On 12 March, the Court of Justice of the European Union (“ECJ”) ruled on the possibility of issuing a valid supplementary protection certificate (“SPC”) for a combination of two active ingredients, one the object of the basic patent (and already covered by an SPC) and the other one in the public domain but claimed in the patent in combination with the ingredient object of the invention. The issue, discussed in Case C-577/13, is substantially similar to that handled by the same ECJ in case C-443/12 (Actavis v. Sanofi), which we discussed here on this blog.
The case from which the decision originates is pending between the pharmaceutical companies Boehringer Ingelheim and Actavis. The former holds a patent on the antihypertensive active principle “telmisartan” and obtained a first SPC for that active ingredient in the medicine “Micardis”, which expired in 2013. Subsequently, it obtained a second SPC, expiring in 2017, for the combination of telmisartan with the diuretic “hydrochlorothiazide” (which, however, was in the public domain), a combination that was claimed in the basic patent and was contained in the medicinal product “MicardisPlus”. However, Actavis challenged the validity of the second SPC based on Art. 3 of the EU Regulation no. 469/09, under which a valid SPC can be granted only if the product (aka “the active ingredient or combination of active ingredients of a medicinal product“) “is protected by a basic patent in force” (art. 3 (a)) and “has not already been the subject of a certificate” (art. 3 (c)).
The key issue under discussion was essentially whether the product made of the combination of telmisartan plus hydrochlorothiazide could be considered a product protected “as such” by the basic patent for telmisartan, as required by the combination of Articles 1(c) and 3(a) of EU Regulation no. 469/09 for a valid SPC to be granted for that product. According to Boehringer, the fact that such a combination was claimed by the basic patent was sufficient to meet this requirement. Actavis challenged this on the grounds that hydrochlorothiazide was not the subject matter of the patented invention but was instead in the public domain: therefore, to the aim of issuing a valid SPC, the combination of the two principles could not constitute a “product” different from telmisartan alone, which had already been granted an SPC.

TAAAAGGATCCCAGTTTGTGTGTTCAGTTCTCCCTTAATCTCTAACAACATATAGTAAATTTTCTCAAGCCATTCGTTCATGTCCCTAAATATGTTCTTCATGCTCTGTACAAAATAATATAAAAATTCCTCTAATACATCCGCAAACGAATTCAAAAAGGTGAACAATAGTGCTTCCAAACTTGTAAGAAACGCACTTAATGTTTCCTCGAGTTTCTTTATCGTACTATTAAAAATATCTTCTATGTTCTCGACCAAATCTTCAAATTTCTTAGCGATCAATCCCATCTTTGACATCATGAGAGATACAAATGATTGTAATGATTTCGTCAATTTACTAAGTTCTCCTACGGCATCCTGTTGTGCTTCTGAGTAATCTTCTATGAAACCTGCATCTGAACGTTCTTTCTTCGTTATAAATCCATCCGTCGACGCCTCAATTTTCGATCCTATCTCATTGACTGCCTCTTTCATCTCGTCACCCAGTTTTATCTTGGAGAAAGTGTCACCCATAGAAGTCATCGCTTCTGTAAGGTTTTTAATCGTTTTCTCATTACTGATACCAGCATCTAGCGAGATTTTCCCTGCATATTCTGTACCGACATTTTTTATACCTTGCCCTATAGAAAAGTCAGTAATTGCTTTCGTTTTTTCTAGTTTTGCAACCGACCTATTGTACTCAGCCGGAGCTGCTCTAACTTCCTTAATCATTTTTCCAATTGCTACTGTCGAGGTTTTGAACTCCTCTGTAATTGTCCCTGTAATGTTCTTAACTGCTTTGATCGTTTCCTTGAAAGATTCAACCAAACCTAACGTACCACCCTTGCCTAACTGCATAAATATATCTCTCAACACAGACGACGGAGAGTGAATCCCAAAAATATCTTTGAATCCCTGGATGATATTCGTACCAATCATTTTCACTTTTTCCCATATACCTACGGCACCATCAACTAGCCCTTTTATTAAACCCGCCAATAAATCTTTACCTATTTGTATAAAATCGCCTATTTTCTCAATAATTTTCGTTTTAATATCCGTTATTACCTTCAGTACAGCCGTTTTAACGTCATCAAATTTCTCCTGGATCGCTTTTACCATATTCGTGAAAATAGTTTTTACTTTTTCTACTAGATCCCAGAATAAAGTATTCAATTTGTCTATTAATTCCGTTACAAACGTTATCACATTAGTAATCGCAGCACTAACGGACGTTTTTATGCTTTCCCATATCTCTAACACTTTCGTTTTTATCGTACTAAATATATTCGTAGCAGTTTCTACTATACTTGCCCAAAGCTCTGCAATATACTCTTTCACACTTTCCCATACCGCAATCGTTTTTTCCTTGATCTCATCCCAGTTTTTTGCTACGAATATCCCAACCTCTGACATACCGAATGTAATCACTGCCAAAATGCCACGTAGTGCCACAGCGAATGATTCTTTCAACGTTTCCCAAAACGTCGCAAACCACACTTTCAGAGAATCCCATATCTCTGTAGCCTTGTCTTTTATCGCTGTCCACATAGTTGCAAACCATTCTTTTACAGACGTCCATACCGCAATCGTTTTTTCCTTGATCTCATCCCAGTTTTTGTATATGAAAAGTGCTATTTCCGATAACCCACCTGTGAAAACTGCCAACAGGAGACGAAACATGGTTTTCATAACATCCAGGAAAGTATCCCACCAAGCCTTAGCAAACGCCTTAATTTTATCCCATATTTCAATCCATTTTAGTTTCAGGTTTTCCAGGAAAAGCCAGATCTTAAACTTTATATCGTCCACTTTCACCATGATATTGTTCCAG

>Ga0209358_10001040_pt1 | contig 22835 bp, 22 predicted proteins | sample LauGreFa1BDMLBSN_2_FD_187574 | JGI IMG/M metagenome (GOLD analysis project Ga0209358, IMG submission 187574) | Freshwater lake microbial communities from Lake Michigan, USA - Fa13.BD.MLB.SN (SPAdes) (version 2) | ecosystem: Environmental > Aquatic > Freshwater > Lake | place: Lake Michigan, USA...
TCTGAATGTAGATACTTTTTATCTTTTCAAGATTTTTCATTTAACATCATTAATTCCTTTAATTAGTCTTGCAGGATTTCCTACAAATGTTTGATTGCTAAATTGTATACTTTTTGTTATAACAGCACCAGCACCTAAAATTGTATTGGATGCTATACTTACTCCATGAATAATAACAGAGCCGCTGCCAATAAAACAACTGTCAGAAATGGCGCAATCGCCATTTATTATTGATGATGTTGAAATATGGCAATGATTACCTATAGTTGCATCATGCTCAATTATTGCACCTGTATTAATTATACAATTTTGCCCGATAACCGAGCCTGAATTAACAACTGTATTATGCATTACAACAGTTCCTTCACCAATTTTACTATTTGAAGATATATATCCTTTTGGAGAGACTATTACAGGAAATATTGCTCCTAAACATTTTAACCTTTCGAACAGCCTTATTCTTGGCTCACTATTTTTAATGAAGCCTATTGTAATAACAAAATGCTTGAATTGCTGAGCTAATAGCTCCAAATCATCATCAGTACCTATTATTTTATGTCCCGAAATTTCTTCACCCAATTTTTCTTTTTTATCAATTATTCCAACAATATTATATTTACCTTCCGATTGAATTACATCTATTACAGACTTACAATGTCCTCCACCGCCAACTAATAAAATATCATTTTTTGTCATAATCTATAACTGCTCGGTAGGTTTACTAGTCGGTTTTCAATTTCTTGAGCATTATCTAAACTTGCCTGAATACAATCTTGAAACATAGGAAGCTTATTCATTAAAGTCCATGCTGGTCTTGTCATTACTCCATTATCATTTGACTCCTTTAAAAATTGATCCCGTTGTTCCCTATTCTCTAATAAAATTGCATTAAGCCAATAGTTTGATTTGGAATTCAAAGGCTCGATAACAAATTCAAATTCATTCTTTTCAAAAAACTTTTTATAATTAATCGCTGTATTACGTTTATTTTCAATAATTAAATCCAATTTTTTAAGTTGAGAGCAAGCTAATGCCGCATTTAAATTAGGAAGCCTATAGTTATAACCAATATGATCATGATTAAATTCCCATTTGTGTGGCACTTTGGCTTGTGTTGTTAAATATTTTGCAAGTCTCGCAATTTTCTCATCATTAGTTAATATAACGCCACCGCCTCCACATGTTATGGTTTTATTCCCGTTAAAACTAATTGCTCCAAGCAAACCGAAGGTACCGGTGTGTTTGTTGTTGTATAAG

To answer the question submitted by the referring (English) court, the ECJ first that noted that “it is possible, in principle, on the basis of a patent which protects several different ‘products’, to obtain several SPCs in relation to each of those different products, provided, inter alia, that each of those products is ‘protected’ as such by that ‘basic patent’” (as already stated in C-484/12 and in C-443/12).
Secondly, the Court reminded that “the SPC is designed to re-establish a sufficient period of effective protection of a basic patent by permitting the holder to enjoy an additional period of exclusivity on the expiry of his patent, which is intended to compensate, at least in part, for the delay to the commercial exploitation of his invention by reason of the time which has elapsed between the date on which the application for that patent was filed and the date on which the first marketing authorisation in the European Union was granted”. Nevertheless, the Court specified, the aim pursued by the SPC “is not to compensate the holder fully for the delay to the marketing of his invention or to compensate for such delay in connection with the marketing of that invention in all its possible commercial forms, including in the form of combinations based on the same active ingredient”. Hence, as already stated in C-443/12, “it cannot be accepted that the holder of a basic patent in force may obtain a new SPC, potentially for a longer period of protection, each time he places on the market in a Member State a medicinal product containing, on the one hand, an active ingredient, protected as such by the holder’s basic patent and constituting the subject-matter of the invention covered by that patent, and, on the other, another substance which does not constitute the subject-matter of the invention covered by the basic patent”.
It follows, the ECJ concluded, that for a product to be considered “protected as such” by a basic patent and therefore worthy of an SPC, that product (active ingredient) “must constitute the subject-matter of the invention covered by that patent”. As a consequence, “where a basic patent includes a claim to a product comprising an active ingredient which constitutes the sole subject-matter of the invention, for which the holder of that patent has already obtained an SPC, as well as a subsequent claim to a product comprising a combination of that active ingredient and another substance”, a second SPC cannot be granted for such combination.